Identifying impacts of COVID-19 on the Indian Power Sector
This article identifies the early impacts of the COVID-19 to create a basis for future discussion to aid in mitigating adverse effects and better preparing the power sector for such events in the future.
On March 25th, 2020, India began an unprecedented 21-day lockdown to fight the spread of COVID-19. In these troubling times of ‘social distancing’ and ‘working from home’, the centrality of electricity in powering our current and future societies is more evident than ever before. However, the power sector also is not immune to the adverse effects of the pandemic. The long-term impact of the current situation would only become apparent with time. Nevertheless, some early impacts of COVID-19 on the Indian power sector are already becoming evident. This article identifies these early impacts to create a basis for future discussion to aid in mitigating adverse effects and better preparing the power sector for such events in the future.
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Impact on the grid
In India, distribution utilities have a lower tariff for domestic and agricultural consumers, sometimes even below the average cost of supply, as compared to that for commercial and industrial consumers. Table 1 provides the electricity tariff rates in Delhi for selected consumer categories to highlight these differences. Thus, for several distribution companies, the lower tariff-paying consumers are cross-subsidized by commercial and industrial consumers.
|Category||Fixed Charge (₹ /KVA/Month)||Energy Charge (₹ /KWh)|
|Single point delivery supply for Group Housing Societies||150||4.50|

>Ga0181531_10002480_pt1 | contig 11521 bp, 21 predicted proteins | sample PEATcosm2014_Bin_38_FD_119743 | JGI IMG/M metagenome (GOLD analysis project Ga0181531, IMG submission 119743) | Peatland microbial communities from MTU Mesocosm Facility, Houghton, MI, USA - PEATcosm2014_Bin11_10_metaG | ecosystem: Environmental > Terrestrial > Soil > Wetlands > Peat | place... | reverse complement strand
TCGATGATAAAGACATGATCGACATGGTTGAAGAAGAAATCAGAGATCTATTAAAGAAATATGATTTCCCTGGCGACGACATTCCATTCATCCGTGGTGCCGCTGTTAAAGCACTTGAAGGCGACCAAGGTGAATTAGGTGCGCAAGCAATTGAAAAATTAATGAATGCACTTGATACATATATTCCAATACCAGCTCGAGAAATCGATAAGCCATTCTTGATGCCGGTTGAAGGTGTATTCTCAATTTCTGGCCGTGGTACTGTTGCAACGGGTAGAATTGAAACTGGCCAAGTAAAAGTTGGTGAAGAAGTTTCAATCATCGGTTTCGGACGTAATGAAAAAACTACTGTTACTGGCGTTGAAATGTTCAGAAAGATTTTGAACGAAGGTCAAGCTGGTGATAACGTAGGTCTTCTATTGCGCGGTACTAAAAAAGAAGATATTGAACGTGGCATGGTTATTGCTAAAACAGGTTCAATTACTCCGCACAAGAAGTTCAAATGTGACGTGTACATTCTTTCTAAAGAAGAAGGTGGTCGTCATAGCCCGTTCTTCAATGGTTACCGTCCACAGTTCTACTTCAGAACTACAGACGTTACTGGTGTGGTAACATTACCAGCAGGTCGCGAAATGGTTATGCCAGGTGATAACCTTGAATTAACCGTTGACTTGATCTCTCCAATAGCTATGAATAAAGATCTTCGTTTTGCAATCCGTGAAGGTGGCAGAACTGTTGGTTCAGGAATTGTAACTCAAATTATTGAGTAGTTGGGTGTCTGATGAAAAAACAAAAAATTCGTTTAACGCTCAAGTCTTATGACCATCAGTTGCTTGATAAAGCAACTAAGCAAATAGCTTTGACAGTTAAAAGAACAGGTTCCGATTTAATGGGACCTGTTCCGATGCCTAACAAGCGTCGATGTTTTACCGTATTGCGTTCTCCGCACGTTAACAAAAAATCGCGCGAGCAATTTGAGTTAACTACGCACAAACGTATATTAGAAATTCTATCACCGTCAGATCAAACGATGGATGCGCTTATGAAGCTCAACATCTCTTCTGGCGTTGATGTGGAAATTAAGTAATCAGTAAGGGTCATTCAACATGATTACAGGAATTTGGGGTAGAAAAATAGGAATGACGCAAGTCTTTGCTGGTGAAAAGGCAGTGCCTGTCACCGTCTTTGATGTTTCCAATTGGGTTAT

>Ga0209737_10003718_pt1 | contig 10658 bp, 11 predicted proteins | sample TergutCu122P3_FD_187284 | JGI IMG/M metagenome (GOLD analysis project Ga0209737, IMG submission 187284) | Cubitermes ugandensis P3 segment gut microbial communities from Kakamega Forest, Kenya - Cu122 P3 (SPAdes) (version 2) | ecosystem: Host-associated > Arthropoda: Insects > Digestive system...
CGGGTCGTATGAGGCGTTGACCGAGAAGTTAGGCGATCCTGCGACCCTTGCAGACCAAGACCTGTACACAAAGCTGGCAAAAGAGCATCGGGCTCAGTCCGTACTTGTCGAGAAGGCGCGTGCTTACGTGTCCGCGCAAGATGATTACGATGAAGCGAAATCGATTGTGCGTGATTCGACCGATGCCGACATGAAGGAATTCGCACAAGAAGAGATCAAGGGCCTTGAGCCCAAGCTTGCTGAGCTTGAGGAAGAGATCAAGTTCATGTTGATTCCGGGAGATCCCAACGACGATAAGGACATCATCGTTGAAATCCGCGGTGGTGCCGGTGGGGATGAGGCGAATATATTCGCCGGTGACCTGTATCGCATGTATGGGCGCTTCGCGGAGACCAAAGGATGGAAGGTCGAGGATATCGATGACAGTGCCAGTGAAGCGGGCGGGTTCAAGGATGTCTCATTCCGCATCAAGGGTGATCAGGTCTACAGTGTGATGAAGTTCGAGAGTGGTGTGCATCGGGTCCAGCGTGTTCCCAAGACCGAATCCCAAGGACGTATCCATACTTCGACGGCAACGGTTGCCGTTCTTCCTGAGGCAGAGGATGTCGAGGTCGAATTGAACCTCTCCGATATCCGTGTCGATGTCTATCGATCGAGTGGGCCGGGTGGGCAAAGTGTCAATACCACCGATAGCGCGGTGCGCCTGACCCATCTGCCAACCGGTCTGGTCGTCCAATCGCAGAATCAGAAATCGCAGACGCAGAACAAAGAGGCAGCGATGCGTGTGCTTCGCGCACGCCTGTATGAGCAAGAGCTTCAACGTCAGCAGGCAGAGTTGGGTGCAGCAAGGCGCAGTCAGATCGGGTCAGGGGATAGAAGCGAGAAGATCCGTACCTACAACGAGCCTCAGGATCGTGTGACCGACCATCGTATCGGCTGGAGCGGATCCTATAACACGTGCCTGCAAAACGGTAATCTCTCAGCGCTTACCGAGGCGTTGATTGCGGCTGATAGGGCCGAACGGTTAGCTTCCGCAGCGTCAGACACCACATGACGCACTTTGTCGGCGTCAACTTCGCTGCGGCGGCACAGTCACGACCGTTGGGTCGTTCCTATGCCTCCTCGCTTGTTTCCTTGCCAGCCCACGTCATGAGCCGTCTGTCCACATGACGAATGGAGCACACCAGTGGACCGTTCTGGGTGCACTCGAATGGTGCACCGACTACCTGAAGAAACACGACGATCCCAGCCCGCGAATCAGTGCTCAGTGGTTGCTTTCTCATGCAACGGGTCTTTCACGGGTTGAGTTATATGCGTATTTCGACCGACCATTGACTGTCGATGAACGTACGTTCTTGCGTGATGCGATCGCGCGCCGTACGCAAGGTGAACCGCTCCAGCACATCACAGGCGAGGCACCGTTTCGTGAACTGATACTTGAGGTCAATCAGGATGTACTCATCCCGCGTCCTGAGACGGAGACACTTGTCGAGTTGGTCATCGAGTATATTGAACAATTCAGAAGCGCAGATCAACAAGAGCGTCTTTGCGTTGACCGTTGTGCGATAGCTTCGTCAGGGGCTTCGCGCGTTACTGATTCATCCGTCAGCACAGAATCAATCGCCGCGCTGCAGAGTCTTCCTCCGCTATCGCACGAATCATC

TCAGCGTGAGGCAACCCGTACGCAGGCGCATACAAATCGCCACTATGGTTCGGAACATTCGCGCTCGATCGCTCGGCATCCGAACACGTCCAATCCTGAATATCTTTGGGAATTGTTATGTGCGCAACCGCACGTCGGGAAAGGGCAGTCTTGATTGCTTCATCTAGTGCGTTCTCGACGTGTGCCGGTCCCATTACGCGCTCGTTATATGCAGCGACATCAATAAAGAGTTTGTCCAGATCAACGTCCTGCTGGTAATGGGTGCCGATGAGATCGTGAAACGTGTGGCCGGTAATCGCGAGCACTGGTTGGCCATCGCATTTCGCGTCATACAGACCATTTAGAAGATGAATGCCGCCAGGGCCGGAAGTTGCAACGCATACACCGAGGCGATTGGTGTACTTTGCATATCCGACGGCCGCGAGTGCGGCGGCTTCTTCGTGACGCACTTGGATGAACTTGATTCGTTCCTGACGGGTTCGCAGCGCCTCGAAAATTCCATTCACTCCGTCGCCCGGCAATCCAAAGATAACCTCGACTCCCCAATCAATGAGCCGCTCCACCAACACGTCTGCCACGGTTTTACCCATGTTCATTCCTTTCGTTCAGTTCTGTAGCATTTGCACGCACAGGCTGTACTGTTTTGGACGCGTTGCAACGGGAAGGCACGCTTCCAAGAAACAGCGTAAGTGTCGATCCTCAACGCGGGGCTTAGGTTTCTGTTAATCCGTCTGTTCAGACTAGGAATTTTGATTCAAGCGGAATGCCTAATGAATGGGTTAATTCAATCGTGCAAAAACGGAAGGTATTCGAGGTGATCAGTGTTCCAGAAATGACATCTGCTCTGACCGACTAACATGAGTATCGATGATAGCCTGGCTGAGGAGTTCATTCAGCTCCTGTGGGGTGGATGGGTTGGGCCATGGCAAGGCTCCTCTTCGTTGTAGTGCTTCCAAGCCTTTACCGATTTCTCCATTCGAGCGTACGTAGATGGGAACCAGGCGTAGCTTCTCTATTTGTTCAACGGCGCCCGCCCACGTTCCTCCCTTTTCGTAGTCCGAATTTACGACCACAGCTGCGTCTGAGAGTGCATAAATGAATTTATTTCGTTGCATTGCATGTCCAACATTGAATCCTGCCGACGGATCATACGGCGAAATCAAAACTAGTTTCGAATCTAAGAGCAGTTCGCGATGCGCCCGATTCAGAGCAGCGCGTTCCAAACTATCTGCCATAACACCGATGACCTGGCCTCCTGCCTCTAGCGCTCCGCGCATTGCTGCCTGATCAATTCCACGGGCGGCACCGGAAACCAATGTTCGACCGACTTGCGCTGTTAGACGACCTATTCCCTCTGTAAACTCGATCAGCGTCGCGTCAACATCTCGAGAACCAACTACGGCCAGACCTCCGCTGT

Table 1: Electricity Tariff Schedule for FY(2019-20) – Delhi Electricity Regulatory Commission (DERC)
The COVID-19 lockdown has led to shut down of all but essential commercial activities across the country. Approximately 1.3 billion citizens are obliged to remain within the confines of their homes and, in many cases, only allowed to work from home. Consequently, the electricity demand from industrial and, commercial customers has reduced significantly while the residential demand is expected to have increased. According to the Power System Operation Corporation of India (POSOCO), The energy met on March 16th, 2020 – which can be considered as a business-as-usual scenario – was 3494 MU as compared to 3113 MU on March 23rd, 2020 a day of voluntary curfew. It further reduced to a range between 2600-2800 MU between March 25th to March 31st, 2020. This trend is illustrated in Figure 1.
Figure 1: Daily energy met (MU)
Thus, firstly, a key risk from the COVID-19 pandemic for the already struggling distribution companies in India arises from the loss of revenues due to reduction of demand from the commercial and industrial customers as well as the inability to cover the cross-subsidies provided to the lower-tariff paying consumer. Secondly, the utilities would also have to account for the expense to comply with any ‘must buy’ commitments that they have with generators with long-term power purchase agreements. The true and full extent of this risk would only be known once a quantitative analysis is conducted when this crises situation is contained. Thirdly, at an operational level, distribution companies would have to account for deviation in demand and supply patterns at a temporal and locational level. Finally, during this period, critical infrastructure such as electricity networks would have to be run with minimum employees.